French: quarante, quarante et un, quarante-deux, quarante-trois, quarante-quatre, quarante-cinq, quarante-six, quarante-sept, quarante-huit, quarante-neuf

Thursday, August 1, 2019

Pulley


We just learned about the Sprocket that has teeth like a gear, but is made for a chain.

Another type of wheel that is used in machines is a Pulley.

Just like a gear or sprocket it is a wheel that spins for a machine, but the outside of a pulley does not have any teeth.
It has a cable, rope or belt around it that spins around the wheel.

Sometimes a pulley wheel is flat, and sometimes it has a groove for the rope to try and hold the rope or cable in the right place.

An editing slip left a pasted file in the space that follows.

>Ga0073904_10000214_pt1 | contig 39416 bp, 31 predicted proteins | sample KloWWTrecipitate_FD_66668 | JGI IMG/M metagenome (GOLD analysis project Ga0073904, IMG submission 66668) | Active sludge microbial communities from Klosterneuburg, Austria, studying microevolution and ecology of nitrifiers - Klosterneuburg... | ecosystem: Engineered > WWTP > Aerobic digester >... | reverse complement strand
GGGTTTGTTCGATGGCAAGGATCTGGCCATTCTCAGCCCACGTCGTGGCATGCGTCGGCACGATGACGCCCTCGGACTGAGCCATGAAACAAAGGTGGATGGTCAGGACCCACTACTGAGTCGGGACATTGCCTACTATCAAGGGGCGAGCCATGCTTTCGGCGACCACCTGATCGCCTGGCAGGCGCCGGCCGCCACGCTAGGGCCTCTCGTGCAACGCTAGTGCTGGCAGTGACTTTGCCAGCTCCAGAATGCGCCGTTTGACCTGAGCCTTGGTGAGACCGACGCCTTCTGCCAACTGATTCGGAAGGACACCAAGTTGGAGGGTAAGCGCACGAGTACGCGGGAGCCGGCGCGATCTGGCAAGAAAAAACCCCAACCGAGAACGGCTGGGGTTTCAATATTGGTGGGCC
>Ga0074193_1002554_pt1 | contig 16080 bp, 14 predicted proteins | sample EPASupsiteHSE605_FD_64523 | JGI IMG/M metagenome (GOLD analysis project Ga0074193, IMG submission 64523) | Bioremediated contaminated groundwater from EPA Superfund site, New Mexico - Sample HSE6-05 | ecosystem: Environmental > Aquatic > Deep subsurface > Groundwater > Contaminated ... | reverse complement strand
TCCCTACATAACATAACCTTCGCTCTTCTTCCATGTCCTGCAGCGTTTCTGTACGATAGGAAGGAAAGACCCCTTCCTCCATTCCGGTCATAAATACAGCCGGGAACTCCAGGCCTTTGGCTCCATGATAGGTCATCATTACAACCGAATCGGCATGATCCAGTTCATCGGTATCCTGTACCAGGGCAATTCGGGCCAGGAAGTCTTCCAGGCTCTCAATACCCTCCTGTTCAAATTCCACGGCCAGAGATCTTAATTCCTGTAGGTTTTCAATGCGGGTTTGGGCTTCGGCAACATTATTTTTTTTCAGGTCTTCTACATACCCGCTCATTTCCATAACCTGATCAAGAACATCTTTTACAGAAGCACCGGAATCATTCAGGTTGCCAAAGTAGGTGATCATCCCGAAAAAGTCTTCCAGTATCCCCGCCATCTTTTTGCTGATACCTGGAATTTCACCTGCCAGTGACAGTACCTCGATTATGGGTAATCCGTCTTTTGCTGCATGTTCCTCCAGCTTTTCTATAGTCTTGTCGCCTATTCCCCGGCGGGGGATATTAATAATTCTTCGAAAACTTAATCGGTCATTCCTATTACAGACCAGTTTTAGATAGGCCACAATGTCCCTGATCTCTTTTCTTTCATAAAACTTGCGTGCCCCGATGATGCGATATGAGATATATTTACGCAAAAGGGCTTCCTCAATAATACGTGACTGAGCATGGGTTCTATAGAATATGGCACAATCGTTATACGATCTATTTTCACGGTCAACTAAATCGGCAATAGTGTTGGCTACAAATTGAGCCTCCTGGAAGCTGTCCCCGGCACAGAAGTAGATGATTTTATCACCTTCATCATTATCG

(from: wikipedia - pulley)


Kid Facts - Blast from the past: Spacecraft Magnetometer

Wednesday, July 31, 2019

Blue Jellyfish


We just learned about the Velella the sea sail hydrozoan.

Another type of jellyfish is the Blue Jellyfish, also called the bluefire jellyfish, Cyanea lamarckii or cyanea nozakii.

This is a small blue or yellow jellyfish grows to about 1 inch wide.
They mostly live around the areas of Europe by Sctoland and England.

They do have stinging tentacles that hurt a little if a person gets stung, but they will not kill anyone.


(from: wikipedia - blue jellyfish)


Blue jellyfish and Saithe from Norwegian coast - DanOlsen

Kid Facts - Blast from the past: Stumpy Spined Cuttlefish

Tuesday, July 30, 2019

Eyes


We'now learned a whole lot about the mouth, from teeth to tastebuds to Tonsils!

Let's start learning about the human Eyes.